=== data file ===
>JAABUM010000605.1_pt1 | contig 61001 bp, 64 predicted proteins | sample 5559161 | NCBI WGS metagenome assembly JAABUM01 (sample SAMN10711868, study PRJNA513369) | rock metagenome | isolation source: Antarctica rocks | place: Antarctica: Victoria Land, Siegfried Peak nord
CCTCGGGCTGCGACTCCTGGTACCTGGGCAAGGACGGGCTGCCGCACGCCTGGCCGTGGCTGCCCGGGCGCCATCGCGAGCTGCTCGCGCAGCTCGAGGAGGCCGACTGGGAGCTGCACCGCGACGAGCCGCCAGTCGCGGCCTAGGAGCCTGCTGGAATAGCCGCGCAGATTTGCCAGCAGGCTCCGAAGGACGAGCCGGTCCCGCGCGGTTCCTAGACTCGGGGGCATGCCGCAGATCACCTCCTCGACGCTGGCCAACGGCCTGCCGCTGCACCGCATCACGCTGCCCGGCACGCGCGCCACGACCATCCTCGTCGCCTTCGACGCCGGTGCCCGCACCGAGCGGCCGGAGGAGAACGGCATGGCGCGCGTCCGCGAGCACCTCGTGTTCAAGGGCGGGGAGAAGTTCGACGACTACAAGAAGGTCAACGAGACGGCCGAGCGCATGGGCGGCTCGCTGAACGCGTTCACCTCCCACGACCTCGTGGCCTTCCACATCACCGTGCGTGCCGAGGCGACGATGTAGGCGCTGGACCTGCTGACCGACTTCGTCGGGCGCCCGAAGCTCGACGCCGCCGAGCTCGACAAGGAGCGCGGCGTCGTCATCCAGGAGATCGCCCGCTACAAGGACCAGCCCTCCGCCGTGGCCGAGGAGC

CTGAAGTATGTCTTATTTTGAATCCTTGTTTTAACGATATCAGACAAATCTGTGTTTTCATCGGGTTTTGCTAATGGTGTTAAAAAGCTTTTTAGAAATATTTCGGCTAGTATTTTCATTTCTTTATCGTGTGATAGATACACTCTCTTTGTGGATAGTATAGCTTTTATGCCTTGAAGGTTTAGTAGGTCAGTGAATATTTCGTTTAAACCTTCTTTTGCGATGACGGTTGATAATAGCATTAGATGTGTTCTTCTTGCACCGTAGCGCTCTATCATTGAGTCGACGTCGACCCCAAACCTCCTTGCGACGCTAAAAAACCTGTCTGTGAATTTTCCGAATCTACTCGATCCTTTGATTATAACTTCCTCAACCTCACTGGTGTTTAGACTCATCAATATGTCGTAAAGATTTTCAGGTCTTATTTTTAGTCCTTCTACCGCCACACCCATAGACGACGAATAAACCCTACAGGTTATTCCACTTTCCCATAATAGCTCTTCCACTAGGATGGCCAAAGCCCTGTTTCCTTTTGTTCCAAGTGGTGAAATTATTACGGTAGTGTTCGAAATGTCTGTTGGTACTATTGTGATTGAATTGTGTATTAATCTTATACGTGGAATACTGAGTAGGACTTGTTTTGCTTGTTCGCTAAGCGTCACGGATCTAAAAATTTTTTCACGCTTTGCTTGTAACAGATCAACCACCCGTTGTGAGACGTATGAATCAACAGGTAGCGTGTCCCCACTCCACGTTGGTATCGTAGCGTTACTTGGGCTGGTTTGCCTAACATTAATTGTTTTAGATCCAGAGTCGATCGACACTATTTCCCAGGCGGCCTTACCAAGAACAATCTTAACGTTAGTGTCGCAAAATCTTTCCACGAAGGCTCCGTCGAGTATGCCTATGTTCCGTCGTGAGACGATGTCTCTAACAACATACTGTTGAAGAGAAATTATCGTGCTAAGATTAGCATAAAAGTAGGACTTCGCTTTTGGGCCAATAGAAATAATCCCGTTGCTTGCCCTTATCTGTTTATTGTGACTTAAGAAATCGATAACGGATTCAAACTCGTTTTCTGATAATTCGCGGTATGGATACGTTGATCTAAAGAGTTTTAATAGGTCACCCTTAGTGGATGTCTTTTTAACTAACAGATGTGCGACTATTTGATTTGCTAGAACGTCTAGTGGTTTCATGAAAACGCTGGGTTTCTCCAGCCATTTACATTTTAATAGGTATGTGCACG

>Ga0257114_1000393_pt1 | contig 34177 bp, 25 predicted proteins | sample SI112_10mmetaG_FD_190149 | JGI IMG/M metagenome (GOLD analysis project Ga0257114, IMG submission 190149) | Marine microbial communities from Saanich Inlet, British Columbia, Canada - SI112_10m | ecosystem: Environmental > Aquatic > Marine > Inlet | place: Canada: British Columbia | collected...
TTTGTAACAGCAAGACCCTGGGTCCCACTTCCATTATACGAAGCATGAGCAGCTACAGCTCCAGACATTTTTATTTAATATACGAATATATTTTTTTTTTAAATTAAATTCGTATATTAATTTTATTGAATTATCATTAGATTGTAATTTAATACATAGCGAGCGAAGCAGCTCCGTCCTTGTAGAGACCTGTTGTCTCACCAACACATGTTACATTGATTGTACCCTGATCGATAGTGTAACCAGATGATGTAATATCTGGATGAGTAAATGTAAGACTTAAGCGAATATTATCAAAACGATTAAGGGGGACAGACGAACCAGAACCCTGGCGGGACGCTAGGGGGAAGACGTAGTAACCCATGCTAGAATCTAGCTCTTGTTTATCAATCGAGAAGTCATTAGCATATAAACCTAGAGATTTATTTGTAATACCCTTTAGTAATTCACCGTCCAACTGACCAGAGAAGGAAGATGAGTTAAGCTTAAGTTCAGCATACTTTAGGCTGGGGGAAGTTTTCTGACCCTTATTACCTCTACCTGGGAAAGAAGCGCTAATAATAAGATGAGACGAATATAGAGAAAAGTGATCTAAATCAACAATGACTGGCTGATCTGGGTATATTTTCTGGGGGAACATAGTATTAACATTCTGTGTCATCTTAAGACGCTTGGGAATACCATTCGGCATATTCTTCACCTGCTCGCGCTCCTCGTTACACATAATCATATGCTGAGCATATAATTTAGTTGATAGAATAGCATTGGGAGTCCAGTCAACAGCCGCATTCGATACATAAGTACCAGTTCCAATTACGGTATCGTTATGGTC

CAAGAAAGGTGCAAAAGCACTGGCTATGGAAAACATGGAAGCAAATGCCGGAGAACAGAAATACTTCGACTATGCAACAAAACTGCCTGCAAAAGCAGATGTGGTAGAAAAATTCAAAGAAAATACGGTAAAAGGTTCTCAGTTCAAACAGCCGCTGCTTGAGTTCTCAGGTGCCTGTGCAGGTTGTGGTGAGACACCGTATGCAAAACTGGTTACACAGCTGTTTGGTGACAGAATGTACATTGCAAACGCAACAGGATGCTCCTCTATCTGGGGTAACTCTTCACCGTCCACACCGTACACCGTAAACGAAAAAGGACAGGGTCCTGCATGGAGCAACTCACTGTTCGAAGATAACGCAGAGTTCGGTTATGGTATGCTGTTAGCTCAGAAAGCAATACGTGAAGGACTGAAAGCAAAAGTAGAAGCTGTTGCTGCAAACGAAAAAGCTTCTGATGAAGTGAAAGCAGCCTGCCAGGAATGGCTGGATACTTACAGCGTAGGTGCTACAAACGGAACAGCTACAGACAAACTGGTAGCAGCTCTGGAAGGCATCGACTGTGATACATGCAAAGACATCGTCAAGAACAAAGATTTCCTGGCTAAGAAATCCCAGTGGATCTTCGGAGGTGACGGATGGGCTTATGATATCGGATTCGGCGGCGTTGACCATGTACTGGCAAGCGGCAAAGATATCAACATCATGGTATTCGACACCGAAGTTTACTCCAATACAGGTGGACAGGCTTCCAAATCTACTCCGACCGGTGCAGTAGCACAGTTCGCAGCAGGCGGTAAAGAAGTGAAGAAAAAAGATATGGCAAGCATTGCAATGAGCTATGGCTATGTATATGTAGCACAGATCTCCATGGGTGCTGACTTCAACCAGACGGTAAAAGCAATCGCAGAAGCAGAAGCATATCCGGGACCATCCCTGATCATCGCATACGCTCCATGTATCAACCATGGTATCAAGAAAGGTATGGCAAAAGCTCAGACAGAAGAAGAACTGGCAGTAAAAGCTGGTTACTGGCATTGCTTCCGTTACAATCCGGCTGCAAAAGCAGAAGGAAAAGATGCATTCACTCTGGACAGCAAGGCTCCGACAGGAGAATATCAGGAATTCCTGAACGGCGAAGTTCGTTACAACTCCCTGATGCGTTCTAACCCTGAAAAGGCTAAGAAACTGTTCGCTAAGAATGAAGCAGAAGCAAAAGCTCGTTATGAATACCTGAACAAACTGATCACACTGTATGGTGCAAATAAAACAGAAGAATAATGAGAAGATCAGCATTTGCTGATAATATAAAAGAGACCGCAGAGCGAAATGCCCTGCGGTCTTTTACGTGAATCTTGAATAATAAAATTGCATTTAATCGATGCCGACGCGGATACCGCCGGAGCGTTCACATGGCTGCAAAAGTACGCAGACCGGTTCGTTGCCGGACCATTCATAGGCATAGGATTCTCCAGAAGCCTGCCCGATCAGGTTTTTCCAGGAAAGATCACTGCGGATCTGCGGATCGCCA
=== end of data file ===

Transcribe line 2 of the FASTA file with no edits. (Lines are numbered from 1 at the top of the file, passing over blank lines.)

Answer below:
CCTCGGGCTGCGACTCCTGGTACCTGGGCAAGGACGGGCTGCCGCACGCCTGGCCGTGGCTGCCCGGGCGCCATCGCGAGCTGCTCGCGCAGCTCGAGGAGGCCGACTGGGAGCTGCACCGCGACGAGCCGCCAGTCGCGGCCTAGGAGCCTGCTGGAATAGCCGCGCAGATTTGCCAGCAGGCTCCGAAGGACGAGCCGGTCCCGCGCGGTTCCTAGACTCGGGGGCATGCCGCAGATCACCTCCTCGACGCTGGCCAACGGCCTGCCGCTGCACCGCATCACGCTGCCCGGCACGCGCGCCACGACCATCCTCGTCGCCTTCGACGCCGGTGCCCGCACCGAGCGGCCGGAGGAGAACGGCATGGCGCGCGTCCGCGAGCACCTCGTGTTCAAGGGCGGGGAGAAGTTCGACGACTACAAGAAGGTCAACGAGACGGCCGAGCGCATGGGCGGCTCGCTGAACGCGTTCACCTCCCACGACCTCGTGGCCTTCCACATCACCGTGCGTGCCGAGGCGACGATGTAGGCGCTGGACCTGCTGACCGACTTCGTCGGGCGCCCGAAGCTCGACGCCGCCGAGCTCGACAAGGAGCGCGGCGTCGTCATCCAGGAGATCGCCCGCTACAAGGACCAGCCCTCCGCCGTGGCCGAGGAGC